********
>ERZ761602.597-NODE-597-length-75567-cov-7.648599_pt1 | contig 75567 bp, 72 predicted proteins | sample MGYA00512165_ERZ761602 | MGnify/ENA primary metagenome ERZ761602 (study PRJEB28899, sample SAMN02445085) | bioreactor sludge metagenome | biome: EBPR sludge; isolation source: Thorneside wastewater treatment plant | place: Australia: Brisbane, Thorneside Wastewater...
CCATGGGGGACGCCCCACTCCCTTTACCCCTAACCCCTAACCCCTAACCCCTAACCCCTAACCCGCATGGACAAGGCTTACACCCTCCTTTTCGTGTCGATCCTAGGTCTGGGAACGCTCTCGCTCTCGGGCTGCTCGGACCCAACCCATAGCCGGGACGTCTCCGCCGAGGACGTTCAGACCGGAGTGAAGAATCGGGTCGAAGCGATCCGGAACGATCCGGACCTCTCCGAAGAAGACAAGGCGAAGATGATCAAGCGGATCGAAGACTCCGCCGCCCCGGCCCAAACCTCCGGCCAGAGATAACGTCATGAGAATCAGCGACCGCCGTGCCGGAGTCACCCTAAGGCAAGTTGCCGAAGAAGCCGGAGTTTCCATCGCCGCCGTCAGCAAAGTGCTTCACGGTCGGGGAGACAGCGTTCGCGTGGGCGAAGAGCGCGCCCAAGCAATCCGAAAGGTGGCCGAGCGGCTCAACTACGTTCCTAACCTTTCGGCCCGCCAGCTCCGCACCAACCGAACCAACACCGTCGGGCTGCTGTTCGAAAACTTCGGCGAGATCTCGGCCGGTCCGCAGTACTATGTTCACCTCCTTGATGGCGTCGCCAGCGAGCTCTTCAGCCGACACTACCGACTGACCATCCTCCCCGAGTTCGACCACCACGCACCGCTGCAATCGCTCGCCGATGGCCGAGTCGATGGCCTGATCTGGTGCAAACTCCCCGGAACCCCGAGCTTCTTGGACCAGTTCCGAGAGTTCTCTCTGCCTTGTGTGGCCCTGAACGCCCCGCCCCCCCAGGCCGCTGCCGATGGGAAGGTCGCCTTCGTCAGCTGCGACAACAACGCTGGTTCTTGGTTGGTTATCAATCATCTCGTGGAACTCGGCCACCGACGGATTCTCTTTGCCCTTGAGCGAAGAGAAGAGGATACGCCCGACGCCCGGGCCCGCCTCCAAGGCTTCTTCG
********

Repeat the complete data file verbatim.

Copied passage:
>ERZ761602.597-NODE-597-length-75567-cov-7.648599_pt1 | contig 75567 bp, 72 predicted proteins | sample MGYA00512165_ERZ761602 | MGnify/ENA primary metagenome ERZ761602 (study PRJEB28899, sample SAMN02445085) | bioreactor sludge metagenome | biome: EBPR sludge; isolation source: Thorneside wastewater treatment plant | place: Australia: Brisbane, Thorneside Wastewater...
CCATGGGGGACGCCCCACTCCCTTTACCCCTAACCCCTAACCCCTAACCCCTAACCCCTAACCCGCATGGACAAGGCTTACACCCTCCTTTTCGTGTCGATCCTAGGTCTGGGAACGCTCTCGCTCTCGGGCTGCTCGGACCCAACCCATAGCCGGGACGTCTCCGCCGAGGACGTTCAGACCGGAGTGAAGAATCGGGTCGAAGCGATCCGGAACGATCCGGACCTCTCCGAAGAAGACAAGGCGAAGATGATCAAGCGGATCGAAGACTCCGCCGCCCCGGCCCAAACCTCCGGCCAGAGATAACGTCATGAGAATCAGCGACCGCCGTGCCGGAGTCACCCTAAGGCAAGTTGCCGAAGAAGCCGGAGTTTCCATCGCCGCCGTCAGCAAAGTGCTTCACGGTCGGGGAGACAGCGTTCGCGTGGGCGAAGAGCGCGCCCAAGCAATCCGAAAGGTGGCCGAGCGGCTCAACTACGTTCCTAACCTTTCGGCCCGCCAGCTCCGCACCAACCGAACCAACACCGTCGGGCTGCTGTTCGAAAACTTCGGCGAGATCTCGGCCGGTCCGCAGTACTATGTTCACCTCCTTGATGGCGTCGCCAGCGAGCTCTTCAGCCGACACTACCGACTGACCATCCTCCCCGAGTTCGACCACCACGCACCGCTGCAATCGCTCGCCGATGGCCGAGTCGATGGCCTGATCTGGTGCAAACTCCCCGGAACCCCGAGCTTCTTGGACCAGTTCCGAGAGTTCTCTCTGCCTTGTGTGGCCCTGAACGCCCCGCCCCCCCAGGCCGCTGCCGATGGGAAGGTCGCCTTCGTCAGCTGCGACAACAACGCTGGTTCTTGGTTGGTTATCAATCATCTCGTGGAACTCGGCCACCGACGGATTCTCTTTGCCCTTGAGCGAAGAGAAGAGGATACGCCCGACGCCCGGGCCCGCCTCCAAGGCTTCTTCG